For general acute care hospitals, the IPPS payment rate will increase by 2.9% so long as the hospital participates in the Hospital Inpatient Quality Reporting (IQR) Program and is a meaningful user of electronic health records (EHR). This increase reflects a projected hospital market basket update of 2.4%, plus a 0.5% adjustment related to changes in MS-DRG documentation and coding that do not reflect real changes in case mix, as required by The American Taxpayer Relieve Act of 2012. No productivity adjustment was applied.
Hospitals may be subject to the following payment adjustments:
- Penalties for excess readmissions (maximum penalty of 3%) associated with specific conditions, including acute myocardial infarction, heart failure, pneumonia, chronic obstructive pulmonary disease, elective hip or knee replacement, and coronary artery bypass grafting;
- Penalties for Hospital-Acquired Conditions (1% penalty for the worst-performing quartile of applicable hospitals, as compared to the national average); and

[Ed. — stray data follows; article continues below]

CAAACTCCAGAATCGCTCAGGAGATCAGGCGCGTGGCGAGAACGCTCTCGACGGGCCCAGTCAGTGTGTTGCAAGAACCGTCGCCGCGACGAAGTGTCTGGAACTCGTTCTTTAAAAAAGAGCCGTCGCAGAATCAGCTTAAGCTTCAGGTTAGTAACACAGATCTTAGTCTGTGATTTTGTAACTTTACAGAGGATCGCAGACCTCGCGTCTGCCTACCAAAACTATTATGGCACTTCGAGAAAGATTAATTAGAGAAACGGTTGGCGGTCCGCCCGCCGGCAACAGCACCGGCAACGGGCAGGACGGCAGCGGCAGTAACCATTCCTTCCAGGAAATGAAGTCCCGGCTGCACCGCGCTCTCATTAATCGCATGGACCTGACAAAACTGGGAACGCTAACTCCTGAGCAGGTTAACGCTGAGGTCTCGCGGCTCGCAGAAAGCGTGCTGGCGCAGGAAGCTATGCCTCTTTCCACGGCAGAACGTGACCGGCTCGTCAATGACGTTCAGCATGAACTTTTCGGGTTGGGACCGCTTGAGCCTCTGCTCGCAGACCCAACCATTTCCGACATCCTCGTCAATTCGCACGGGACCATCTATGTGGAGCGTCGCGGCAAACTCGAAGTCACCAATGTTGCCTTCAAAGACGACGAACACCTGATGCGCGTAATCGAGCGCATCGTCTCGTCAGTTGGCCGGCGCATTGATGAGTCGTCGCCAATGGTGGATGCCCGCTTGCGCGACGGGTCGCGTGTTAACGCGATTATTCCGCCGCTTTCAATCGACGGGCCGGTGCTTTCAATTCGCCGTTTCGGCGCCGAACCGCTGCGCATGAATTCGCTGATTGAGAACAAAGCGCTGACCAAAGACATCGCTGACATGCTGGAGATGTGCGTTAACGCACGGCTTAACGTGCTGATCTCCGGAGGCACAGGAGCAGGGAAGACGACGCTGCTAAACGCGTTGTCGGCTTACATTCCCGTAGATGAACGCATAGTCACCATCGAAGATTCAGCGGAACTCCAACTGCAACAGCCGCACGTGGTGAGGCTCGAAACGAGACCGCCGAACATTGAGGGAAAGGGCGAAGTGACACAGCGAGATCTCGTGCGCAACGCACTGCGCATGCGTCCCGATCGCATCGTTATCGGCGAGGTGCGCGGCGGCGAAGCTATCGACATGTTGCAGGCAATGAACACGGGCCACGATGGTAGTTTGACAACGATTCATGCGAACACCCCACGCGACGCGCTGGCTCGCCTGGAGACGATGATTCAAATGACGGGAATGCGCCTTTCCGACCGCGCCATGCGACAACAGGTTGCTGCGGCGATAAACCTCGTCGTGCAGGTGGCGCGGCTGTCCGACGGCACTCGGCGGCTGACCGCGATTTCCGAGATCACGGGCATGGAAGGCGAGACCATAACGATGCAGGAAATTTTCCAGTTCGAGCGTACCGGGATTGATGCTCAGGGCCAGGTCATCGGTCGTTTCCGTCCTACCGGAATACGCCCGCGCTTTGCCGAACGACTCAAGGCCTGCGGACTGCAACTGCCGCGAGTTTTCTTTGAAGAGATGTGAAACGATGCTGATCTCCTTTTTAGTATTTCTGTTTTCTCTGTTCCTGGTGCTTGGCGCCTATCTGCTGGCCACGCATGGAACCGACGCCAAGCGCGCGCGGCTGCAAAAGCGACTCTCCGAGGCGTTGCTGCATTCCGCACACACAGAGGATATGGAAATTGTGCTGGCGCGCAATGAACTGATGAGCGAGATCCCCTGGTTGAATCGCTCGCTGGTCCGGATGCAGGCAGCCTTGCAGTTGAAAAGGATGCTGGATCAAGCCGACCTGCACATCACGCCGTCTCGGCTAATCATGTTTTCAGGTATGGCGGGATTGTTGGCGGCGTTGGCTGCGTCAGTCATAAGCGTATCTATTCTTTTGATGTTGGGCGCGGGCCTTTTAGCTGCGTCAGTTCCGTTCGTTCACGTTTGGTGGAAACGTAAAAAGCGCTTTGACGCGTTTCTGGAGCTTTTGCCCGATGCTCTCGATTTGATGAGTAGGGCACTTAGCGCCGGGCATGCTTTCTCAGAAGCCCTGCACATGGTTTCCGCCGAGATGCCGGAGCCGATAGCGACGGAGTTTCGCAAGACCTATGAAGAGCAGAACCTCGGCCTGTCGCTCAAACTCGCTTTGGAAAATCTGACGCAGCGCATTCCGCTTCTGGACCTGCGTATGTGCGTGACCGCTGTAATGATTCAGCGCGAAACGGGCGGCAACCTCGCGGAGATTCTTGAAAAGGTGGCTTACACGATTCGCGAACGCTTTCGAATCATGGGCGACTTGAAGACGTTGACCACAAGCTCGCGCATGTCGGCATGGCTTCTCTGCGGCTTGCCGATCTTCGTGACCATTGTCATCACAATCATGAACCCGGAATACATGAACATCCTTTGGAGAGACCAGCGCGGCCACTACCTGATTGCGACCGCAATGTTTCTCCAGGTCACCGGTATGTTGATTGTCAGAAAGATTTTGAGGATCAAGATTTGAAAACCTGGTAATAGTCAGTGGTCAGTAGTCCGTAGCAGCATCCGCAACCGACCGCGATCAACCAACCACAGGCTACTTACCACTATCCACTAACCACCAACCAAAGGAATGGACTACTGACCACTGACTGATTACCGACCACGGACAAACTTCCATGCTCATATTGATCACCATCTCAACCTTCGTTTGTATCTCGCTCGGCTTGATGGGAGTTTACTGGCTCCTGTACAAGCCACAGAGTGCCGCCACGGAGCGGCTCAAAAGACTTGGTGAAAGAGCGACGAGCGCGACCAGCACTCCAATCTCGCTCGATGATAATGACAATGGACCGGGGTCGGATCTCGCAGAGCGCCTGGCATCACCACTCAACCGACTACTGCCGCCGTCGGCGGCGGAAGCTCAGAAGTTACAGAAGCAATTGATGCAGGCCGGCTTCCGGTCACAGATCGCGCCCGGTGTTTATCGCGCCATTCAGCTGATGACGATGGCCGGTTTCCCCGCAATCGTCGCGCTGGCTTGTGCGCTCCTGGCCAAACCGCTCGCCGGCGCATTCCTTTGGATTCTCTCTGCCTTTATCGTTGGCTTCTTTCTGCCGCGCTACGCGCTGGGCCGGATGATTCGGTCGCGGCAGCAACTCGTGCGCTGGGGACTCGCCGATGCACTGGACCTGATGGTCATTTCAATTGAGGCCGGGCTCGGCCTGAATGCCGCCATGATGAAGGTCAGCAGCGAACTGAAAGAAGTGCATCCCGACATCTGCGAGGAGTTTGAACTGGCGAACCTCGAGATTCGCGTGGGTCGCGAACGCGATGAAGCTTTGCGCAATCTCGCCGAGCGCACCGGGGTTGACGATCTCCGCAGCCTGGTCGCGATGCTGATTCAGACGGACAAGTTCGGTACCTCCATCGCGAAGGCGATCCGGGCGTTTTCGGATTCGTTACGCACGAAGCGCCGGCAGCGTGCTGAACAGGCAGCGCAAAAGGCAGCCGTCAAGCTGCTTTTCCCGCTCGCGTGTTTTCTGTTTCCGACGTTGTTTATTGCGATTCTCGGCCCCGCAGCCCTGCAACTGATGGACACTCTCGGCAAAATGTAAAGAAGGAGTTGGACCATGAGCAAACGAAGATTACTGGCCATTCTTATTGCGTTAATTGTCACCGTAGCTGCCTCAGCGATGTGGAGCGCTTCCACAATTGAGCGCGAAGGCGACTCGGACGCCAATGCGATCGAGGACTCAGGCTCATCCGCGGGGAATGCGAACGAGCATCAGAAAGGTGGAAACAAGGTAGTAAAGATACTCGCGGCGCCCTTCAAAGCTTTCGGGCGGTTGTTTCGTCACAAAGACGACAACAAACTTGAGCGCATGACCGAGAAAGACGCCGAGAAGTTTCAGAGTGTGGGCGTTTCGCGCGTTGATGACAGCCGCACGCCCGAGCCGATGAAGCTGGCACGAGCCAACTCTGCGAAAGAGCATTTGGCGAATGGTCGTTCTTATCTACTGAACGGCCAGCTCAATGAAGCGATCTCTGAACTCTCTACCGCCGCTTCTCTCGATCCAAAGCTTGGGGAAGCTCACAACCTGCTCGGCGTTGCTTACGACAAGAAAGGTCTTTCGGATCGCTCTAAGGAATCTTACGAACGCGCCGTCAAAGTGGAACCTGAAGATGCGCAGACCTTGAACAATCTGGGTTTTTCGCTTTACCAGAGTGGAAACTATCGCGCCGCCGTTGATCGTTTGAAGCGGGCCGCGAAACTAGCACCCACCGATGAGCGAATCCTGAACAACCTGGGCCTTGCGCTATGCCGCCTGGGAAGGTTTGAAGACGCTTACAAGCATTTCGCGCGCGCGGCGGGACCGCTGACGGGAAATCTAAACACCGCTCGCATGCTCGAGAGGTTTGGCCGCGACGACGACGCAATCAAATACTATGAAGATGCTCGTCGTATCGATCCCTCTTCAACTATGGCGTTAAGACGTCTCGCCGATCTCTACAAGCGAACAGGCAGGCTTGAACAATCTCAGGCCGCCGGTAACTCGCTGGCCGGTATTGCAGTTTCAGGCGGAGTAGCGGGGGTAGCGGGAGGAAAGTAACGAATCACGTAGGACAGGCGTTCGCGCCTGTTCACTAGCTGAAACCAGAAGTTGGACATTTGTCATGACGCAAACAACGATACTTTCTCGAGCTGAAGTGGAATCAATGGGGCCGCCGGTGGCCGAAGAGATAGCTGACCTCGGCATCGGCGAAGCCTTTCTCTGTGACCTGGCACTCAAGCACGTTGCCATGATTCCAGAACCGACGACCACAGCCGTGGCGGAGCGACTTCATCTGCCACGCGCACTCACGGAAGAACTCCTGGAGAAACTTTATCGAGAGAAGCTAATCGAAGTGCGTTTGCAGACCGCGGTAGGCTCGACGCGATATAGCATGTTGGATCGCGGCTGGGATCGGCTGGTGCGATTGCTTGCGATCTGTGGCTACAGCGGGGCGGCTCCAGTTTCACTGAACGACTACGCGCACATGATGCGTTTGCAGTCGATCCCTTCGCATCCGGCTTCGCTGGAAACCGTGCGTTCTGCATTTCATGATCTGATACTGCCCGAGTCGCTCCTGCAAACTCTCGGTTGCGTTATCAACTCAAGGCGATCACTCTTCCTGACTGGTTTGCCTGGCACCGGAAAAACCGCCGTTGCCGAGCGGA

- Adjustments under Value-Based Purchasing (VBP) program (all hospitals subject to 2% reduction in base DRG payments).
LTCH Payment Rates
A LTCH is a hospital with an average inpatient length of stay greater than 25 days. The LTCH PPS standard payment rate will increase by 2.3%, but will be reduced by 2% (i.e., net increase of only 0.3%) for LTCHs that fail to submit required quality data. However, total payments to LTCHs are expected to decline by approximately 1.1% in total as a result of the end of a statutory transition period for site-neutral payment rate cases. This stems from the FY 2016 IPPS/LTCH PPS final rule, which adopted the application of “site neutral” payment rates for discharges not meeting a statutory exclusion. The FY 2019 extended the transitional blended payment rate cases for an additional two years. FY 2021, therefore, is the first year that the blended payment rate will be completely phased out.